One of these days, I’m going to start going through some of the other cookbooks I have on my shelf, like the community cookbooks made by church groups, women’s clubs and especially the Kidron Ohio 100th Anniversary Cookbook. But for now, I’m happily stuck in Great Aunt Maude’s (Mary Emaline “Maude” Stout Bartlett) Buffalo Evening News The Home Makers’ Cooking School Cook Book. That’s the one where I got this ham and potato recipe and where I found today’s cheese pie recipe.
There are only a few of the pages in the book that bear signs that Aunt Maude actually cooked the recipes therein, and I’ll be sharing those down the road–including Baked Alaska! But who knows? She may have at least gotten inspiration from some of these recipes. She may have done what I do. See what I have on hand that needs to be used, and look for a recipe.
That’s how I discovered their Cheese Pie recipe. I had an unused pie shell and some ricotta cheese. The Cheese Pie recipe is pretty much like cheese cake (the kind made with cottage cheese instead of the New York cream cheese variety), except that it is baked in a regular pie shell instead of a graham cracker crust.
The other big difference is that it is topped with meringue. That intrigued me. Although I have some strawberries and was tempted to just make a delicious sounding strawberry sauce I found in the book to top the cheese cake, I decided to stick to the recipe and try something old that is new to me.
Don’t be afraid of meringue, if you’ve never tried it–or if you’ve tried and came up with egg-white soup instead of nice crisp peaks. Most modern recipes call for a bit of cream of tartar which helps ensure the egg whites stand up firmly. But I followed this recipe which only uses sugar. Here are my hints for making nice stiff egg whites:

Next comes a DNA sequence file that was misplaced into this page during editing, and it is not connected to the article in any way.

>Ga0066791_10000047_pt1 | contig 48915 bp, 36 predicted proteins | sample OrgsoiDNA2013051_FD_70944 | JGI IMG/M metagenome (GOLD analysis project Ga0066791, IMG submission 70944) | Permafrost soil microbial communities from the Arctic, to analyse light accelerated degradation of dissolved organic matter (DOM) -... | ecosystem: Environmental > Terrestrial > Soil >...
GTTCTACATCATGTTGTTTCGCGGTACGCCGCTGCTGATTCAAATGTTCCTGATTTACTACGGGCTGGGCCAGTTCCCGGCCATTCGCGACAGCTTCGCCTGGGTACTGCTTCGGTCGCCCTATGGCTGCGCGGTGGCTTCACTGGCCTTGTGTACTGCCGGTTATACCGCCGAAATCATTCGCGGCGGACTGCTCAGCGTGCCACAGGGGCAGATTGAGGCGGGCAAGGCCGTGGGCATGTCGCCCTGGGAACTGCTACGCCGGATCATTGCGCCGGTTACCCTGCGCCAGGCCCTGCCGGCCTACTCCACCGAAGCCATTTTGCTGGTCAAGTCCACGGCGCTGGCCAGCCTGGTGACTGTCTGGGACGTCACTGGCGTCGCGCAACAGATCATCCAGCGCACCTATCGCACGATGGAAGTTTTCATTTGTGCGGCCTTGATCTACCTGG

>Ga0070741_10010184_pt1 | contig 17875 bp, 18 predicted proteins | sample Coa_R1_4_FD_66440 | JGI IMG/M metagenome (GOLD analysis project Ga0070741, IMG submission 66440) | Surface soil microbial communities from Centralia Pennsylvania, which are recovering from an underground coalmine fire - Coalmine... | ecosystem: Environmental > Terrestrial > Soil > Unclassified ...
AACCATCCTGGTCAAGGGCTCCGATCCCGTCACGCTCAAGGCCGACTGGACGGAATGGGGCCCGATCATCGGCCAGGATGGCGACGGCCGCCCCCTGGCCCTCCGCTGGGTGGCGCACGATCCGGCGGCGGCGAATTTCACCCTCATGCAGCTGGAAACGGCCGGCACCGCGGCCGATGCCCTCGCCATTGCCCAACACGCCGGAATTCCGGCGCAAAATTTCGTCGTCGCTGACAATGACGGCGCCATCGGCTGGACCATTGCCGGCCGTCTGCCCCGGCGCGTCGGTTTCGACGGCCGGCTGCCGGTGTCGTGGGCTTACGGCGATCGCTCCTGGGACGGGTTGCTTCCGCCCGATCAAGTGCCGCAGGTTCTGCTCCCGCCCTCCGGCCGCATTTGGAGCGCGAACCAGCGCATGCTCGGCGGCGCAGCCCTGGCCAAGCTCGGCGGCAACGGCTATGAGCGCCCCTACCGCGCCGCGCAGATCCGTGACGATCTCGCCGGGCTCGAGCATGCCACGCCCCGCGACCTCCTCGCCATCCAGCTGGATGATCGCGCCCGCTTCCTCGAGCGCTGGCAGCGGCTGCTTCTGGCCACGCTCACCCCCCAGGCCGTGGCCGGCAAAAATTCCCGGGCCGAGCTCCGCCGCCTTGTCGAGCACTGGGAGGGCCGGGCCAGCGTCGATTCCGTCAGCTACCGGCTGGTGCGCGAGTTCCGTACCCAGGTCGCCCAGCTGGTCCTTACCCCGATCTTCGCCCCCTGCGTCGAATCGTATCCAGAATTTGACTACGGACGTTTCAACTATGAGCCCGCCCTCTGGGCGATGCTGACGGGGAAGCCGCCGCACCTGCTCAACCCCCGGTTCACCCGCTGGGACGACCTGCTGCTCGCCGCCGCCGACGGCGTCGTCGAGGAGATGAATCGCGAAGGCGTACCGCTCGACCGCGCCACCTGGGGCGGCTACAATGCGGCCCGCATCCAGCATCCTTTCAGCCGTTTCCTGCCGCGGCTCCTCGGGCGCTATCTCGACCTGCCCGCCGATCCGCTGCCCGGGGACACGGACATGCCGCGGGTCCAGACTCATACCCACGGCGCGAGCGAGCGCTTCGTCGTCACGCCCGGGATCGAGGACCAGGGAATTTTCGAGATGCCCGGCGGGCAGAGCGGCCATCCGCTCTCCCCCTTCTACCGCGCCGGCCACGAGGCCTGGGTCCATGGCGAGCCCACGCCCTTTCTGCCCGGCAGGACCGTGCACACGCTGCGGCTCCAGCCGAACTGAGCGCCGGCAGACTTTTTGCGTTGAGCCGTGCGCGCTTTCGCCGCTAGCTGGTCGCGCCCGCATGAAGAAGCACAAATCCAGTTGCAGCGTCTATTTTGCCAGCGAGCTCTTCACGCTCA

- Use 3 scrupulously clean bowls for separating the eggs.Not that I’m accusing you of not having clean dishes… but a tiny bead of something greasy will mess up egg whites.
- Break the egg and let the white fall down into a small bowl. Toss the yolk into a 2nd bowl. Immediately pour the white into a larger bowl that you’re going to use to beat it. Repeat with the second egg. Experience has taught me not to try to let the white fall into the bowl with other whites–or the bowl where I’m going to beat them. Too many chances that a bit of yolk will get in there and ruin the whole thing.
- Use an electric mixer (with a whisk attachment if you have one, although it is not mandatory) but do not use a blender or food processor, as it will not fold in air, which is what this is all about.
- If you’re a back-to-nature type, then use your hand whisk–or one of these things–anybody still use them?
- Be sure that you beat the eggs until they are frothy all through (not just on the top) before you add the sugar and continue beating until sharp ridges form. (You can overdo a good thing, so stop while you’re ahead.)
- Don’t overdo the sugar.
I did make one adjustment in the cheese pie recipe. I used ricotta cheese instead of regular cottage cheese. As usual in these older cookbooks, you’ll notice they don’t say small curd, large curd, low fat, reduced fat, or any other adjectives before cottage cheese. In 1925, cottage cheese was cottage cheese.
The directions for temperature and time are a bit vague, so I’ve added some suggestions to the cheese pie recipe.
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